Over the years, remakes — especially horror remakes — have gained such a sour reputation that even the mere mention of the word is immediately followed by groans, sighs, and rolled eyes. Of course, the main problem with remakes is that we can’t help but compare them to the original works. The other problem is that hardly anything is capable of conquering that beast called nostalgia. We have endless discussions of “what’s wrong with the original?” and “is this even necessary?” with points and counterpoints so meticulous that the whole argument has become exhausting. But what if we took that element out? What if neither is “better”? In this series, my goal is to examine remakes as if they’re their own things entirely, and not waste time with comparisons. By doing so, hopefully I can encourage a broader appreciation for some of the more well-made remakes out there by spotlighting certain elements about them that maybe haven’t been considered. Welcome to Elbee Defends A Remake.
Today’s concentration is the 2011 version of Fright Night, by Craig Gillespie. Warning: I will be spoiling this all to hell.
I want to begin by talking about vampire stories in general, how they accomplish their goals, and what they mean to us. Vampire stories draw us in (much like the drawing of blood initiated by a set of fangs) and leave us mesmerized (much like the uncontrollable appeal of a vampire’s stare). It’s not often we have a story element that serves as both form and function, is it? Vampires and their exploits captivate us, most likely because they signify a weird sense of freedom, helping us release ourselves from certain types of inhibitions we may have. I don’t necessarily want to get too far into the master-and-slave analogy which can also accompany that captivation, but vampire stories, as they sweep us up, give us permission to let go. Basically, when we give ourselves over to something (or someone), there’s a sort of blissfulness that goes along with not having to think for ourselves. It can be strangely romantic, and ironically, emancipating.
Throughout human history, vampires have represented many things in culture, from pre-science death and disease (since myths meant more than medicine in the 18th and 19th centuries, people needed a “logical” explanation for the horrors of consumption) to gothic romance and sexual expression (enter a creature that “fed” on young women, giving in to insatiable desire) to acknowledgment of “the other” (in modern lore, vampires often want to be integrated into, and accepted by, humanity). That longing for acceptance is probably what keeps vampire stories most relevant in today’s world, when so much importance is placed on searching for, and being true to, a personal identity. In our lifetime, we’ve had many stories that function in this way — hell, even Twilight falls into this category. So, it’s easy to see in 1985, when the original Fright Night ran in theaters, that the metaphor was there, not only with a subtextual emphasis on homosexual identity, but also in harkening back to the death and disease of yore with an allusion to the newly rampant AIDS epidemic. Along with other charms, this is what makes Fright Night 1985 special to many of us, and I can’t argue against that. But then again, I’m not trying to.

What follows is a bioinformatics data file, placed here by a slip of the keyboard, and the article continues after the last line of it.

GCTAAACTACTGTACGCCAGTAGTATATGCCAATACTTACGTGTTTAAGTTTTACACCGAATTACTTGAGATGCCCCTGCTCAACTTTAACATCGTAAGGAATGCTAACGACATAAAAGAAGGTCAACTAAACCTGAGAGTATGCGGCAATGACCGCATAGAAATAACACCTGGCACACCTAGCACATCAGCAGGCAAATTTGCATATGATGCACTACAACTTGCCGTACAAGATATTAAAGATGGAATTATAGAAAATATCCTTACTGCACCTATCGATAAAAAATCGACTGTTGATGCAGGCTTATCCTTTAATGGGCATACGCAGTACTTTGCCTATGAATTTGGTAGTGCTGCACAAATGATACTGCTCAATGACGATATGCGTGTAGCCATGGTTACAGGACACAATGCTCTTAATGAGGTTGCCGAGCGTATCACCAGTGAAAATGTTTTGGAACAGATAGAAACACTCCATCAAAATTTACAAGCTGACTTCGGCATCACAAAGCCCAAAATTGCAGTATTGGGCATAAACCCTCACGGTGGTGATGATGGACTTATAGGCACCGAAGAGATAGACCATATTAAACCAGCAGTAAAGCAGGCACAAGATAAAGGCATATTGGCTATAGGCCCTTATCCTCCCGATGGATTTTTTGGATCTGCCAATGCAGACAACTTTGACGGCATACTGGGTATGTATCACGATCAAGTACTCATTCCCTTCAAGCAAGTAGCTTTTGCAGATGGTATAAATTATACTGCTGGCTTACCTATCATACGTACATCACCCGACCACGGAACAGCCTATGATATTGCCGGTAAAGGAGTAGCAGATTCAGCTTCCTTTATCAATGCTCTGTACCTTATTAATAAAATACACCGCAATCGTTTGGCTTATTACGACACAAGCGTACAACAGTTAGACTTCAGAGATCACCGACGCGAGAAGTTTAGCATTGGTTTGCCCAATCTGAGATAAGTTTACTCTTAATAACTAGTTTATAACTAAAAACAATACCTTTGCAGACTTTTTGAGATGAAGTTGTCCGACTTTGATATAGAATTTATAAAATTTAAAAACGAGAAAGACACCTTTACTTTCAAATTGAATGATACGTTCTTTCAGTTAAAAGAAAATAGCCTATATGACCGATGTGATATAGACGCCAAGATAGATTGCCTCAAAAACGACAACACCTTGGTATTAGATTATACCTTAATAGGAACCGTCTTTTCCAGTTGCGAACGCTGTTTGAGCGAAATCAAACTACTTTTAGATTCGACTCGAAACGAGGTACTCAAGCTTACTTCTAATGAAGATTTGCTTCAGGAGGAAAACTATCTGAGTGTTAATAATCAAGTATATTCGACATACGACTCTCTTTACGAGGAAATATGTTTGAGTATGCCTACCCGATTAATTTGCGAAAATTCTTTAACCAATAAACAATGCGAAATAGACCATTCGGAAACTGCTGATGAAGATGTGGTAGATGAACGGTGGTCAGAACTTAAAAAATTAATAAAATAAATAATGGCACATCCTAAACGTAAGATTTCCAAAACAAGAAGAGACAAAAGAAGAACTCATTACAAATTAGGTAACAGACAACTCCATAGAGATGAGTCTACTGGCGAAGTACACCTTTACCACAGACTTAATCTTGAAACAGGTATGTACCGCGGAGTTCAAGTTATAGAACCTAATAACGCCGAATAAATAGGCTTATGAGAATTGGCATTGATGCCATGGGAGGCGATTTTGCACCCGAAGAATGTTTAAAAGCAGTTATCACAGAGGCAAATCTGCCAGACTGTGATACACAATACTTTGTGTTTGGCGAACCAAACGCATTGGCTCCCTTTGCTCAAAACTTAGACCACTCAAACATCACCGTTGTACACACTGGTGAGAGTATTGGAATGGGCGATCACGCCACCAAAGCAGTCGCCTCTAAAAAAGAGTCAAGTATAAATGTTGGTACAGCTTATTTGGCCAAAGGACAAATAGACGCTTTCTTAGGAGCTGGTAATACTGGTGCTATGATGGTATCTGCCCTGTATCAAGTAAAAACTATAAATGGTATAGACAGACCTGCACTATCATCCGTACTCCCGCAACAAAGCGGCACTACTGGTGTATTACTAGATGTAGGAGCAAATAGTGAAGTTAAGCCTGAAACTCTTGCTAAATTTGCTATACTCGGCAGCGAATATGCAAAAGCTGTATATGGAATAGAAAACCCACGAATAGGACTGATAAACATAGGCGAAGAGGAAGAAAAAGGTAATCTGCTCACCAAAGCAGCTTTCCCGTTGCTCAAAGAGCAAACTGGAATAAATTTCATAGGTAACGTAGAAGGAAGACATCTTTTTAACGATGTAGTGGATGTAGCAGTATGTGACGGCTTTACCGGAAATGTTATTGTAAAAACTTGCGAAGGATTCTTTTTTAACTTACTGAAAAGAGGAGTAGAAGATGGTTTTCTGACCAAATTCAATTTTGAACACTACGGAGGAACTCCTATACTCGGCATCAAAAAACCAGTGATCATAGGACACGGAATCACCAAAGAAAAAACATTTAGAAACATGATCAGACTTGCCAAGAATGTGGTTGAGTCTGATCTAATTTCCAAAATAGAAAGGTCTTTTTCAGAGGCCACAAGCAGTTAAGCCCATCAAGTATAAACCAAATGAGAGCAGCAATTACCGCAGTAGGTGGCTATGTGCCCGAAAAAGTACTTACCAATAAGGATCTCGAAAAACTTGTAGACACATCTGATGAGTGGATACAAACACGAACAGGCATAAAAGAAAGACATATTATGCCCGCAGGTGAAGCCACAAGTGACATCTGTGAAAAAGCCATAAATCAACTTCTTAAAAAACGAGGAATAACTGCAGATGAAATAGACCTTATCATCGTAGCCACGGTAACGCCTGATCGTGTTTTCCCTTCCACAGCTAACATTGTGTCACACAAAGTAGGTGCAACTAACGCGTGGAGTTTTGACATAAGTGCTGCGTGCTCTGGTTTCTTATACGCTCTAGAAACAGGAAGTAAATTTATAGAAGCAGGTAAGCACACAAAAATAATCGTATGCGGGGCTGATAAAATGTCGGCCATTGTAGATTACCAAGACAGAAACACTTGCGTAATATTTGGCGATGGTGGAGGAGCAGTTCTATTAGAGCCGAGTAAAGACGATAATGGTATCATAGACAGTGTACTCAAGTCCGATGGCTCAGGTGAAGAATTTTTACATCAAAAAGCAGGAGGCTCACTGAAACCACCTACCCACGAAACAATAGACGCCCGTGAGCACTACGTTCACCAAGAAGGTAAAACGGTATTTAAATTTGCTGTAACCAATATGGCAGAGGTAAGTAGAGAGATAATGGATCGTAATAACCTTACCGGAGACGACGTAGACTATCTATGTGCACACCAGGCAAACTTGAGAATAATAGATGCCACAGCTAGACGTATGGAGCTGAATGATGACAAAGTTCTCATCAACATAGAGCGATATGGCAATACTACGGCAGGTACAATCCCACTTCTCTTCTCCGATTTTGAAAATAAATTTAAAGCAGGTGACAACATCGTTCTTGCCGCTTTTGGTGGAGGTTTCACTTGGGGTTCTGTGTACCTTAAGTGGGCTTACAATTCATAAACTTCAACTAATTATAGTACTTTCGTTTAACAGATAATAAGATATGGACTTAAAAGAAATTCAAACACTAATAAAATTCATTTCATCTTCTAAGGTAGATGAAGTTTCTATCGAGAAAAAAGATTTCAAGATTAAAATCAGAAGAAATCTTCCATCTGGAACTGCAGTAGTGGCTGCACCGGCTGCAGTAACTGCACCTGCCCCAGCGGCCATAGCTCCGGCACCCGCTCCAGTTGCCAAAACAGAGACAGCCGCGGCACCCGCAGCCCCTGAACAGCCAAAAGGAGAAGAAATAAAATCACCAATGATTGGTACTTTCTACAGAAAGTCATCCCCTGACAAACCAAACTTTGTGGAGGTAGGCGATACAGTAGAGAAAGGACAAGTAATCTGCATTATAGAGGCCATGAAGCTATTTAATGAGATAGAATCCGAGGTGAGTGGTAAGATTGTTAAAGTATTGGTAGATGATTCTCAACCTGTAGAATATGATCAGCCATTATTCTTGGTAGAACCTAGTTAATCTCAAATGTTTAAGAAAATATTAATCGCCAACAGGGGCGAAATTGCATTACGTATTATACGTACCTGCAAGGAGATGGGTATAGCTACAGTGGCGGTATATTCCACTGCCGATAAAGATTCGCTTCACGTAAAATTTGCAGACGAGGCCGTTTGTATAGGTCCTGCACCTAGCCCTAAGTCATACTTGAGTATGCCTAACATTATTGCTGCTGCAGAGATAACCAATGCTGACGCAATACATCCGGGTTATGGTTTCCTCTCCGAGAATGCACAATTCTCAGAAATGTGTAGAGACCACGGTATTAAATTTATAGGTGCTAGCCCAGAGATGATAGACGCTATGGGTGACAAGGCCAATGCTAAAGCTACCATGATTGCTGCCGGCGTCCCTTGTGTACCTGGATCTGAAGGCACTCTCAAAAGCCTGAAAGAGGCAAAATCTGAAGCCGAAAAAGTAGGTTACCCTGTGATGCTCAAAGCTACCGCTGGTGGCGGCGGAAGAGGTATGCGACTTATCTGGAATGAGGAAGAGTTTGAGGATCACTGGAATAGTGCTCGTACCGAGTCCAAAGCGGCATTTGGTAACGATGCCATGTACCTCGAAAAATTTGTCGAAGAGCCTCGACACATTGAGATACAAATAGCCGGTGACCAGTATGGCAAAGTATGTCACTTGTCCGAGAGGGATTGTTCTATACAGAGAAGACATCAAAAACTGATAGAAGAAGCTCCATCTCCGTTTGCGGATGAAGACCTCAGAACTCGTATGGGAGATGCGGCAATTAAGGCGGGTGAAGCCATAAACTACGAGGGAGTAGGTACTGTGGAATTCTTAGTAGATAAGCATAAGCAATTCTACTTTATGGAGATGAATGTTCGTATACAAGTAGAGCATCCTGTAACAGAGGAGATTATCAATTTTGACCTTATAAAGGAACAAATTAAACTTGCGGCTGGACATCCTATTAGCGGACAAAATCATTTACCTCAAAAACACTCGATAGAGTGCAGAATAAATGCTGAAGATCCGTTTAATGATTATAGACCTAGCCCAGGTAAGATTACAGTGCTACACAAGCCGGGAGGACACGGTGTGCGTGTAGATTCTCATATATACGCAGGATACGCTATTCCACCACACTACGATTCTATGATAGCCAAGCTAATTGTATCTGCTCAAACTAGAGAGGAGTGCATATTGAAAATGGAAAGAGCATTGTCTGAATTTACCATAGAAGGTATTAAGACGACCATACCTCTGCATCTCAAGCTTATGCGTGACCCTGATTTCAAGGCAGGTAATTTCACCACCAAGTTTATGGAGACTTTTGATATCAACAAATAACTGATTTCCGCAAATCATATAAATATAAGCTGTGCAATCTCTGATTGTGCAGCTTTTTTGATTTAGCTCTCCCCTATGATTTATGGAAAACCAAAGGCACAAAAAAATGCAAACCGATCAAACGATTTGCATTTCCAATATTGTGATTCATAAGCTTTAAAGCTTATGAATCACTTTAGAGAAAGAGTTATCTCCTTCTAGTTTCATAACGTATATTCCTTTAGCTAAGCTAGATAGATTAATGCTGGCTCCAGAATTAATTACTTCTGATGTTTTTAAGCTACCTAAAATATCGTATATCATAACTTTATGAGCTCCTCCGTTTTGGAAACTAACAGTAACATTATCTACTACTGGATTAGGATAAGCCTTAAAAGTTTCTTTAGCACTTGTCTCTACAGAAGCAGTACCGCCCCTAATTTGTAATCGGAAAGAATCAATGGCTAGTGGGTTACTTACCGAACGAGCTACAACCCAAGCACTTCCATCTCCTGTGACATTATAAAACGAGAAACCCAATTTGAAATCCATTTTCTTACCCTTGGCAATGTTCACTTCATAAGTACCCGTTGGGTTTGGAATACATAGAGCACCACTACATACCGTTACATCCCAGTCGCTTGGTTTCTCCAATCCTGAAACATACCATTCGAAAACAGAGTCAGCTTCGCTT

Although it is very different, Fright Night 2011 is no different in its comments on identity; the metaphor is still there, just flipped a little. In this Fright Night, rather than a veiled metaphor for homosexuality, vampires represent overt maleness. Not straying too far from themes of “the other,” this movie is about shrouding oneself in order to seem normal, fitting in with one’s peers, and the guilt associated with that. It is a film — yes, written by a woman — that cautions against “boys being boys,” and takes a look at male posturing and how the relationships (friendly, familial, and romantic) forged within that can wither and sometimes die. It’s about the importance of boys having good and true friendships with each other, which, in turn, helps them develop good and true relationships with everyone else, including women. This is what I find so remarkable about this movie, because in order to make great men, we have to nourish the intellectual and emotional growth of boys. And in a society where the majority of role models are still teaching boys it’s not okay to cry, it’s stories like this that become doubly important.